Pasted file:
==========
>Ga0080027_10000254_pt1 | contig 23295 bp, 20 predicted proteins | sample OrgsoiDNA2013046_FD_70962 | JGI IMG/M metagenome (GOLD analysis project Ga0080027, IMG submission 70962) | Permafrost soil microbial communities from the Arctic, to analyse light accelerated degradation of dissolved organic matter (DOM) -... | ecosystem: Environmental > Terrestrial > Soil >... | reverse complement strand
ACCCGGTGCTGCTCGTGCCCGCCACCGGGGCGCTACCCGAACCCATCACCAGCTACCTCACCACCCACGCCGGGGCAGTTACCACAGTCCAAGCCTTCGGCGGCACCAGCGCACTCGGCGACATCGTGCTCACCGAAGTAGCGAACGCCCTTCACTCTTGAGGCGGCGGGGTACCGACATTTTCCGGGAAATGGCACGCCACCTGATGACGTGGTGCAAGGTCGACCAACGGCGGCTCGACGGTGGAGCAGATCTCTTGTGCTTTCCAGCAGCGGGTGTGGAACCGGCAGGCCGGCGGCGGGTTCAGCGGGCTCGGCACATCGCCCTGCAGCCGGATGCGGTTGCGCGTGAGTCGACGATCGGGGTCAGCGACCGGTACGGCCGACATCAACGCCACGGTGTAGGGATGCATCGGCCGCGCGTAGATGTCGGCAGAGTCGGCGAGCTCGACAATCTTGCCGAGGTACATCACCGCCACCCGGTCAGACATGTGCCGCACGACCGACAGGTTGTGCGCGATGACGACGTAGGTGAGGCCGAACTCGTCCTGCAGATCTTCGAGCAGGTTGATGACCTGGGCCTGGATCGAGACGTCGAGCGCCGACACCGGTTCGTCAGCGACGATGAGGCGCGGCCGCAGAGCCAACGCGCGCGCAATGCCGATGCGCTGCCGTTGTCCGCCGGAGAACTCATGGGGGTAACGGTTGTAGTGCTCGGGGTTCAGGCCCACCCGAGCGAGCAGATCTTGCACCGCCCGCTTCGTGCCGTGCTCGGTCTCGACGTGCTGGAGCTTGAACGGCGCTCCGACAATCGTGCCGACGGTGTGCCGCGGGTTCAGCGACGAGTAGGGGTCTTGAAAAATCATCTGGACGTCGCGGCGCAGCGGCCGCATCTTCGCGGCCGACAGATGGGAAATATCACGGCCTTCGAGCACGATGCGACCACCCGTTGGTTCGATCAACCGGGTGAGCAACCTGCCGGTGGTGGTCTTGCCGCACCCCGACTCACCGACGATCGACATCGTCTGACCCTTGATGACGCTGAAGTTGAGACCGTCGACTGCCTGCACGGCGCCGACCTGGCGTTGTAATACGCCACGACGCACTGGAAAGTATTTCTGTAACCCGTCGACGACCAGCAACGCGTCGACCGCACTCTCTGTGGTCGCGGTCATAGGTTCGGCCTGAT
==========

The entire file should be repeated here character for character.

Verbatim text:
>Ga0080027_10000254_pt1 | contig 23295 bp, 20 predicted proteins | sample OrgsoiDNA2013046_FD_70962 | JGI IMG/M metagenome (GOLD analysis project Ga0080027, IMG submission 70962) | Permafrost soil microbial communities from the Arctic, to analyse light accelerated degradation of dissolved organic matter (DOM) -... | ecosystem: Environmental > Terrestrial > Soil >... | reverse complement strand
ACCCGGTGCTGCTCGTGCCCGCCACCGGGGCGCTACCCGAACCCATCACCAGCTACCTCACCACCCACGCCGGGGCAGTTACCACAGTCCAAGCCTTCGGCGGCACCAGCGCACTCGGCGACATCGTGCTCACCGAAGTAGCGAACGCCCTTCACTCTTGAGGCGGCGGGGTACCGACATTTTCCGGGAAATGGCACGCCACCTGATGACGTGGTGCAAGGTCGACCAACGGCGGCTCGACGGTGGAGCAGATCTCTTGTGCTTTCCAGCAGCGGGTGTGGAACCGGCAGGCCGGCGGCGGGTTCAGCGGGCTCGGCACATCGCCCTGCAGCCGGATGCGGTTGCGCGTGAGTCGACGATCGGGGTCAGCGACCGGTACGGCCGACATCAACGCCACGGTGTAGGGATGCATCGGCCGCGCGTAGATGTCGGCAGAGTCGGCGAGCTCGACAATCTTGCCGAGGTACATCACCGCCACCCGGTCAGACATGTGCCGCACGACCGACAGGTTGTGCGCGATGACGACGTAGGTGAGGCCGAACTCGTCCTGCAGATCTTCGAGCAGGTTGATGACCTGGGCCTGGATCGAGACGTCGAGCGCCGACACCGGTTCGTCAGCGACGATGAGGCGCGGCCGCAGAGCCAACGCGCGCGCAATGCCGATGCGCTGCCGTTGTCCGCCGGAGAACTCATGGGGGTAACGGTTGTAGTGCTCGGGGTTCAGGCCCACCCGAGCGAGCAGATCTTGCACCGCCCGCTTCGTGCCGTGCTCGGTCTCGACGTGCTGGAGCTTGAACGGCGCTCCGACAATCGTGCCGACGGTGTGCCGCGGGTTCAGCGACGAGTAGGGGTCTTGAAAAATCATCTGGACGTCGCGGCGCAGCGGCCGCATCTTCGCGGCCGACAGATGGGAAATATCACGGCCTTCGAGCACGATGCGACCACCCGTTGGTTCGATCAACCGGGTGAGCAACCTGCCGGTGGTGGTCTTGCCGCACCCCGACTCACCGACGATCGACATCGTCTGACCCTTGATGACGCTGAAGTTGAGACCGTCGACTGCCTGCACGGCGCCGACCTGGCGTTGTAATACGCCACGACGCACTGGAAAGTATTTCTGTAACCCGTCGACGACCAGCAACGCGTCGACCGCACTCTCTGTGGTCGCGGTCATAGGTTCGGCCTGAT